The U.S. opioid crisis rages on.
President Trump recently declared the country's opioid crisis a national emergency. "The opioid crisis is an emergency, and I'm saying officially right now it is an emergency. It's a national emergency. We're going to spend a lot of time, a lot of effort and a lot of money on the opioid crisis," Trump told reporters at his golf club in Bedminster, N.J.
Goldman Sachs explained in a note in July that while the opioid epidemic in the United States has contributed to a decline of prime-age participation in the workforce, illicit drug use has not significantly increased. Therefore, the analysts suggested the unemployment does not overstate the employment stock.
"It is tempting to assume that drug abuse must also be a rising barrier to work for the remaining pool of unemployed workers," the researchers wrote. "The [Federal Reserve's] May Beige Book offered a hint in this direction, noting that several contacts reported that job applicants were unable to pass drug tests. In fact, however, we see drug problems as at most a modestly larger barrier to employment for unemployed workers."
Although age-adjusted drug deaths tripled since 2000, the analysts noted illicit drug use has not increased so dramatically, only a few percentage points since 2002. Illicit drug use among unemployed individuals even decreased between 2002 and 2015, and it increased less than two percentage points since the Great Recession. The analysts also noted that while positive pre-employment drug tests have increased, the rise in presence of opioids has been "very small."
In reviewing the increase of the opioid-related deaths following the Great Recession that began in 2008, the analysts also determined that while the economic decline worsened the epidemic, other factors were likely more important since the crisis began before the downturn.
"The recession likely made it worse, but the relationship between the economy and the opioid epidemic is more complex," the analysts wrote.
Nearly 100 Americans die from opioid abuse every day, and there are about as many opioid prescriptions written in the United States every year as there are adults in the country. That results in the country consuming 80% of the world's opioids, despite having just 5% of its population. The National Survey of Drug Use and Health found that almost 13% of Americans on prescription pain relievers misused them in 2015.
Drugmakers have developed medications to treat opioid dependencies and overdose. Here are some of the drugs.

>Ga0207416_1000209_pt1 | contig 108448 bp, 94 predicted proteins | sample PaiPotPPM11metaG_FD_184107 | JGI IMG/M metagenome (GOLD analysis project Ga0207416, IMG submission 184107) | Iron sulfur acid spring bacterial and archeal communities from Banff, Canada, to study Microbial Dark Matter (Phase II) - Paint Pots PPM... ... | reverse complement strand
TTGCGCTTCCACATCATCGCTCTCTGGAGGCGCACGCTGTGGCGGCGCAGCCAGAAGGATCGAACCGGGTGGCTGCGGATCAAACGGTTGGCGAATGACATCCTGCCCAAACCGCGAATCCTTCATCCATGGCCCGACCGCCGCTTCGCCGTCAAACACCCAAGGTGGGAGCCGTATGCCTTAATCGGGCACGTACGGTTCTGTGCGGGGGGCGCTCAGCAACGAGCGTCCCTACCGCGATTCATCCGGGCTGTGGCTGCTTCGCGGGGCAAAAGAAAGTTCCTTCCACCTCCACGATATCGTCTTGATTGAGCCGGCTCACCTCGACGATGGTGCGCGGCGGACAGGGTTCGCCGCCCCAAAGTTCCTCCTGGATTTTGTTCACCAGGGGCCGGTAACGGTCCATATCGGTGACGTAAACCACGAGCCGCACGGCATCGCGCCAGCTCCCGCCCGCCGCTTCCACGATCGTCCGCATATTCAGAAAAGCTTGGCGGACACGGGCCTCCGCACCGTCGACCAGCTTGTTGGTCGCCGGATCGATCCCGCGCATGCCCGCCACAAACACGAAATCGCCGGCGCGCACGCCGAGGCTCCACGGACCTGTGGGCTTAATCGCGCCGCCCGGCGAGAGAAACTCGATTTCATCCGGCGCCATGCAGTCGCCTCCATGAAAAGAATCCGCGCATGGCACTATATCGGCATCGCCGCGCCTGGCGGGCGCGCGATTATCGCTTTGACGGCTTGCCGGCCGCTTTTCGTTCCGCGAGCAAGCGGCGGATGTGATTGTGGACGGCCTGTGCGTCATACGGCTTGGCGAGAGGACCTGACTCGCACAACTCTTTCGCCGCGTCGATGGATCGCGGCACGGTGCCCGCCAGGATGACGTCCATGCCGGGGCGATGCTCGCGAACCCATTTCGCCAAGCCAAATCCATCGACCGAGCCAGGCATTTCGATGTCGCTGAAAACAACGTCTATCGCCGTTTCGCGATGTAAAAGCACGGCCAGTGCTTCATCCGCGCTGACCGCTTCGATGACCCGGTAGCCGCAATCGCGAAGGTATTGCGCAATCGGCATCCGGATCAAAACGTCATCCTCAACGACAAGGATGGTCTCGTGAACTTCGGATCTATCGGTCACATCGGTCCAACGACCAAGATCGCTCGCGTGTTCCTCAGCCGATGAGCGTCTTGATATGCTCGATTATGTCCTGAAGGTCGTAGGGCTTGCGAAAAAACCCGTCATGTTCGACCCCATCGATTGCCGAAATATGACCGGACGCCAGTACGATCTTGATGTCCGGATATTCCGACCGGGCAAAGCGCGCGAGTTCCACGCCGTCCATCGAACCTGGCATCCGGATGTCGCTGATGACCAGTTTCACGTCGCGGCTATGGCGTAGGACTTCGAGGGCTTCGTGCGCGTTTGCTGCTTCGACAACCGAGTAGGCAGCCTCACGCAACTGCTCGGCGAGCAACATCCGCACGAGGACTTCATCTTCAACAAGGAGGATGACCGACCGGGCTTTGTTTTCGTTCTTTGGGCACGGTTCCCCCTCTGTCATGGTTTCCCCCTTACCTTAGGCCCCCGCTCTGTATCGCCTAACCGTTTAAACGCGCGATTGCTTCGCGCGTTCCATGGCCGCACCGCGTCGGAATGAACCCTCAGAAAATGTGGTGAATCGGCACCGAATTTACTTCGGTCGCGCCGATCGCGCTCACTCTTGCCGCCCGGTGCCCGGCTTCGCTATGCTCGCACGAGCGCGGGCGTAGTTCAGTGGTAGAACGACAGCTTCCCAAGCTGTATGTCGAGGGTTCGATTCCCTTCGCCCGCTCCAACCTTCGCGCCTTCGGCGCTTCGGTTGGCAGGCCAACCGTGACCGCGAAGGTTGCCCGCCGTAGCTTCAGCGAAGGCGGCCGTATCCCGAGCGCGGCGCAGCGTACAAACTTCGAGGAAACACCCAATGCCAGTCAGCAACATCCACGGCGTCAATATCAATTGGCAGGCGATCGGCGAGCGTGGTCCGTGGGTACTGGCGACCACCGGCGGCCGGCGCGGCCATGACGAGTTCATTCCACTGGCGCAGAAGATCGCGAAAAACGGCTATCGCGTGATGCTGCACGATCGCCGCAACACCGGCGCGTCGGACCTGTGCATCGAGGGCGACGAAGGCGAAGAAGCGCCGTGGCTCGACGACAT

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Suboxone is a a prescription medicine from London-listed Indivior PLC (INVVY) that contains buprenorphine and naloxone. The medicine is the most common form of buprenorphine, which is an opioid agonist that attaches to opioid receptors in the brain to suppress withdrawal symptoms and reduce cravings. Because buprenorphine is a semisynthetic opioid, it includes naloxone to help prevent misuse of the Suboxone that can lead to addiction. The medicine is taken as a film that dissolves on the tongue.
Attorney generals from 35 states and the District of Columbia filed a lawsuit against Indivior in September that claimed the drug manufacturer was keeping generic versions of Suboxone off the market.
Methadose is a prescription medicine from Mallinckrodt PLC (MNK) . The medicine contains methadone, which is an opioid agonist like buprenorphine but it is a synthetic opioid. If misused, Methadose can become addictive. Patients using Methadose take it as a liquid concentrate.
Vivitrol is a prescription medicine from Alkermes PLC (ALKS) that uses naltrexone. Naltrexone is also an opioid antagonist, blocking the brain's opioid receptors so users cannot feel any high from drugs. Vivitrol is taken as a monthly shot for those looking to treat opioid dependence and requires patients be opioid-free for at least a week to avoid sudden opioid withdrawal.
The company has received criticism for its attempts to market its product to law enforcement and legislators as a better alternative to Suboxone and methadone medications without a study comparing Vivitrol to them, according to The New York Times.
Amphastar Pharmaceuticals Inc.'s (AMPH) naloxone injection is for treating a known, or suspected, opioid overdose in an emergency. Naloxone is an opioid antagonist, so its molecules block opioid receptor sites in the brain. Since naloxone molecules have a greater affinity for these receptor sites than most opioid molecules, they displace the opioid molecules to reverse the effects of an overdose.
Pfizer Inc. (PFE) subsidiary Hospira also sells naloxone injections.
Although not a pharmaceuticals company, Opiant Pharmaceuticals Inc. (OPNT) developed the intranasal opioid antagonist platform technology used in Adapt Pharma Ltd.'s Narcan Nasal Spray formulation. Narcan also uses naloxone. Although the medicine can be administered by family, friends, caregivers and others without medical training in an emergency, it is not a replacement for professional medical attention.